Bryce t c: German shepherd has started to become afraid of strangers how do i fix it?
My new german shepherd i got about 2 weeks ago has just turned 6 months old. He is of good breed his father is a k9 unit from Czechoslovakia, and he started out as the confident, curious and protective GSD people look for. But recenlty he has been wary of strangers and after i greet them backs away when they attempt to pet him and wont come when they stand next to me.
Is there any socializing techniques to solve this problem? or is it too late?
Photo Credit: laura271GSD1/Flickr
Answers and Views:
Answer by Becky
4-6 months is when the happy-go-lucky stage gives way to adolescence, when a pup may begin to view the world with more suspicion . Things as simple as a trash bin on the street, which may have had no effect before, are suddenly cause for suspicion and careful approach. This can be the make-or-break period for some dogs with an 'edge', to see which way the temperament will go.
Contrary to other remarks here, it's genetic & has nothing to do with prior socialization/rearing mistakes (neglect/abuse aside). Particularly with working lines (and Czech dogs are well known for being 'civil' or 'sharp'), you're dealing with a higher level of genetic suspicion and aggression than most show or 'pet' lines. Both are desired traits in working dogs, HOWEVER they must be accompanied by strong , stable nerves/social confidence. Without it, suspicion and aggression become a liability rather than an asset.
This is the dilemma when breeding dogs for protection work, as even the most solid, accomplished dogs can produce offspring that 'fall short'. Pups that fall short in suspicion/ aggression can still make excellent, social companion/pet dogs. Those that fall short in nerve strength/confidence rarely do.
Yes, you can absolutely attempt more socialization at this time. Letting them have 'success' with that bad old trash bin, to continue acclimating to environmental stimuli, strangers, dogs, etc, is still quite achievable. But it must be done from a 'neutral' perspective. Meaning, you should ask strangers to act as if your pup isn't even there, totally ignoring him until HE initiates contact. It's just as important to practice good obedience and read his cues in every situation. Never push a dog through an uncomfortable situation, it only makes him more fearful.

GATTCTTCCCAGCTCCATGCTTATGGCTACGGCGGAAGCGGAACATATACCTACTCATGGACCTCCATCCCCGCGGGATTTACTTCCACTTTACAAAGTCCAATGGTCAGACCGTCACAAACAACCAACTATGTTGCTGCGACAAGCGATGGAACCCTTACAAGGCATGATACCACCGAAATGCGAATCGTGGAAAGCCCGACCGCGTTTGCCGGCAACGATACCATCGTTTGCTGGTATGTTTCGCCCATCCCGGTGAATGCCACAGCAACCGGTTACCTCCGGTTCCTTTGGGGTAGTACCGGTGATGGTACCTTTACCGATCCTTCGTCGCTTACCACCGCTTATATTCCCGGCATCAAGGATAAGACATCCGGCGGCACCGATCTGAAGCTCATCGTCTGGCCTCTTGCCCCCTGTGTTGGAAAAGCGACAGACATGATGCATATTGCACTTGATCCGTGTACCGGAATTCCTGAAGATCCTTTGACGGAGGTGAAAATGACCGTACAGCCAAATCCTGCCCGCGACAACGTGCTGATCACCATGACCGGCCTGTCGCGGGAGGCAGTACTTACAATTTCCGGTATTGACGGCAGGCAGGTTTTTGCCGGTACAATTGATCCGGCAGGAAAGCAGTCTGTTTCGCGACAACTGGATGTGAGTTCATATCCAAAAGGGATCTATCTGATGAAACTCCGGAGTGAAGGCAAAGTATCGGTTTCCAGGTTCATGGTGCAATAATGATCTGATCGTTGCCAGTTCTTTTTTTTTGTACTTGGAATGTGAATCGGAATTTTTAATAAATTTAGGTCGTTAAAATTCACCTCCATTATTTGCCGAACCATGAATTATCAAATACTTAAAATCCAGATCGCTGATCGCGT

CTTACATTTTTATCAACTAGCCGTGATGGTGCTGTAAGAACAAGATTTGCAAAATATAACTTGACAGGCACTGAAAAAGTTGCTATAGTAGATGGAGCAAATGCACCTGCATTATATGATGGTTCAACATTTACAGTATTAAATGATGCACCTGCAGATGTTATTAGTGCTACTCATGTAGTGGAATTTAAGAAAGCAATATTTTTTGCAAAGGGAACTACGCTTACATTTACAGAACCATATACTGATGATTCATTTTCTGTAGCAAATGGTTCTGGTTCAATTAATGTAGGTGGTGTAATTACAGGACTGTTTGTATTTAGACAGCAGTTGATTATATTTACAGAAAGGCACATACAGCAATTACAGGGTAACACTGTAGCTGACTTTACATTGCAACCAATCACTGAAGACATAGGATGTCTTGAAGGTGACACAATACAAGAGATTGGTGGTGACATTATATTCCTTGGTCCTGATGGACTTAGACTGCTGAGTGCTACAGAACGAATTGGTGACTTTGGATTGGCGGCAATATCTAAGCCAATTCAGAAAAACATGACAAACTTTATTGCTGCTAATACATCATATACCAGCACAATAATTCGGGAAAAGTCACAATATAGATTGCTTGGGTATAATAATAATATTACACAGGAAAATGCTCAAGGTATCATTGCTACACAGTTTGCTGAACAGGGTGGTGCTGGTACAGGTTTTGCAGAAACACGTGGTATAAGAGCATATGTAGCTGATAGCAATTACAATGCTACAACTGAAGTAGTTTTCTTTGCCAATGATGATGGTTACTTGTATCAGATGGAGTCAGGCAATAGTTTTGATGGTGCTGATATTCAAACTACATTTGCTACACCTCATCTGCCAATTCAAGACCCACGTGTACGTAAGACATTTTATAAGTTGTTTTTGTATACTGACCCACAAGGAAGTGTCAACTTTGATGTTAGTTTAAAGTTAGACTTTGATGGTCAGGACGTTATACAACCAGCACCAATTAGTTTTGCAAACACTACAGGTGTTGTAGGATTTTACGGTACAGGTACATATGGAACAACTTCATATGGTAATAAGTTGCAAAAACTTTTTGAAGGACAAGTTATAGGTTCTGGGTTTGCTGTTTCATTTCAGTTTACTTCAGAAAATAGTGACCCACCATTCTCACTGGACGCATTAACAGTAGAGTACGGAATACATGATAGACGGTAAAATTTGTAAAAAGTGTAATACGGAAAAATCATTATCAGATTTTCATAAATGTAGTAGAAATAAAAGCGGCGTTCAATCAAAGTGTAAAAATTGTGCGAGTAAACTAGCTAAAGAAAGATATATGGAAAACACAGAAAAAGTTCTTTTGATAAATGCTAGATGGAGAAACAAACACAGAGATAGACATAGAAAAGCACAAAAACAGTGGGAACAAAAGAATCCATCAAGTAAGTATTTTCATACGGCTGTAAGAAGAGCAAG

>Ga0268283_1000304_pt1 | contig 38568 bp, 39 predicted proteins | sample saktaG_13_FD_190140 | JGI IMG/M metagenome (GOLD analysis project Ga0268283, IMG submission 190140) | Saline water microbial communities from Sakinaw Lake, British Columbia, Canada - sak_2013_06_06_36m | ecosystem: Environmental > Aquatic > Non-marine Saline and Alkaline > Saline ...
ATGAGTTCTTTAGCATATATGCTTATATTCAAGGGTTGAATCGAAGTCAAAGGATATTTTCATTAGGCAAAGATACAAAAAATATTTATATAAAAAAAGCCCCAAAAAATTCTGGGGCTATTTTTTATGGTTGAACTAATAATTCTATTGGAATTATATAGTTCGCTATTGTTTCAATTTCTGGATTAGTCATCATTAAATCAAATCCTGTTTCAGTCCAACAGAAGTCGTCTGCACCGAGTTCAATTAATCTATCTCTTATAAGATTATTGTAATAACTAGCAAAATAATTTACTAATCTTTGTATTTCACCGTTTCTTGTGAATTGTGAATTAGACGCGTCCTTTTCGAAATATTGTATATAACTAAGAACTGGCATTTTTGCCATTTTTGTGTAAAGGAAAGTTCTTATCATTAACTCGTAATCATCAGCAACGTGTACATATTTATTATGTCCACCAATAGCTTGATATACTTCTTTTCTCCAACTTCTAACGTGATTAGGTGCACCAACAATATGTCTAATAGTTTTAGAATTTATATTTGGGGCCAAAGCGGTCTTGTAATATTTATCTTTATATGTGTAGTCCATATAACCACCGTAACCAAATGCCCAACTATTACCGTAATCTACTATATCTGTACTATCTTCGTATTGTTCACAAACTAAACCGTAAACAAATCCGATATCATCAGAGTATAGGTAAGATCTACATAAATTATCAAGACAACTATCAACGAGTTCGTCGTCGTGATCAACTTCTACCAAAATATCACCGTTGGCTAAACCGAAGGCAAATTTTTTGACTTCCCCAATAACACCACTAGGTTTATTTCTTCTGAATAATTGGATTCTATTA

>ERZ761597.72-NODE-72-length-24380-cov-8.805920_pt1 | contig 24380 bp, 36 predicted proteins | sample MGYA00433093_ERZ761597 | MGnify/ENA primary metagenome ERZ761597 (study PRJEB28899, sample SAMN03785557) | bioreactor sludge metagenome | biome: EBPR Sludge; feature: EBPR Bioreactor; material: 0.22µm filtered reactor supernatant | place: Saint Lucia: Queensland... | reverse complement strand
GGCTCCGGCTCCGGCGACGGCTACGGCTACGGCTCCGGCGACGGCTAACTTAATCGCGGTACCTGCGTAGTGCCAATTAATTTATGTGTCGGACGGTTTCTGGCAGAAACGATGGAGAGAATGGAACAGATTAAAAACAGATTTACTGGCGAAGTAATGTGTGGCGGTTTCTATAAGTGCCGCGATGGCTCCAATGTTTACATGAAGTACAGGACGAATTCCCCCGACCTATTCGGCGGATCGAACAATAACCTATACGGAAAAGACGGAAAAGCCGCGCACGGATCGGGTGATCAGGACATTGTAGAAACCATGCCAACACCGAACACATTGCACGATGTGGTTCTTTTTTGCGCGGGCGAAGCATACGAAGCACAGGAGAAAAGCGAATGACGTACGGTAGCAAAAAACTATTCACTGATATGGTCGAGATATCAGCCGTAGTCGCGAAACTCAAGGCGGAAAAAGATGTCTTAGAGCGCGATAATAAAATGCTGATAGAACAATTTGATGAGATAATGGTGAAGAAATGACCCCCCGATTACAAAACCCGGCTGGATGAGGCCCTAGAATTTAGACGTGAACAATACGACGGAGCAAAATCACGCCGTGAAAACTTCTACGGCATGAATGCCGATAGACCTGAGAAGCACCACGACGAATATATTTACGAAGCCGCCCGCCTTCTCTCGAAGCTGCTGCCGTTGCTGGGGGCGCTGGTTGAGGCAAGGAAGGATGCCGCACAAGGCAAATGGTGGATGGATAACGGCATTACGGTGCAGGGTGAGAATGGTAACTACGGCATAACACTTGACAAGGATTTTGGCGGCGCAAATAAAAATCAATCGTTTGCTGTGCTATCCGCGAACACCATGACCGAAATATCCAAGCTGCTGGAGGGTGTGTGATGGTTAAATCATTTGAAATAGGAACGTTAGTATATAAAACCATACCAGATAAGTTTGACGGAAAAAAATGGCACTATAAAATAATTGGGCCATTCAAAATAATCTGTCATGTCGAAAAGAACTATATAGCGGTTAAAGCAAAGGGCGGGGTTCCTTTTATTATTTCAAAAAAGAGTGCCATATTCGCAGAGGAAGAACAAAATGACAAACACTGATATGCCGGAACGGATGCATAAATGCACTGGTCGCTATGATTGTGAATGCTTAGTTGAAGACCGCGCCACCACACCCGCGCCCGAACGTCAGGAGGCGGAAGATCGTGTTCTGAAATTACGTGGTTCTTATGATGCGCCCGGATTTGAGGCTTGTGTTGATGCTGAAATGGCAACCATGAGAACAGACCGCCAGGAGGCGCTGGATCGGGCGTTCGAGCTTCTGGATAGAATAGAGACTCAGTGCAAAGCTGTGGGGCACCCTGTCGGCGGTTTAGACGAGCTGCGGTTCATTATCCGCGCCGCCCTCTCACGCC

Realize that dogs such as this have limitations and shouldn't be expected to be super stranger friendly/social. But many of them can be neutral and obedient.
It would be wise to have your breeder or a local trainer/schutzhund club help you assess his temperament and bring him along. If he started out as confident & curious, he should have enough balance to work with. A responsible breeder will not want you to keep a dog that may be truly unstable/dangerous, and will offer you a replacement.
I wish you the best of luck with your pup!
Answer by Kaper
Pups go through two fear stages in their development.
The second one can start around the age of 6 months.
I would take the dog to a trainer. Socialization is vitally important with German Shepherd and any bad experiences during this phase can have a lasting affect on future behavior.
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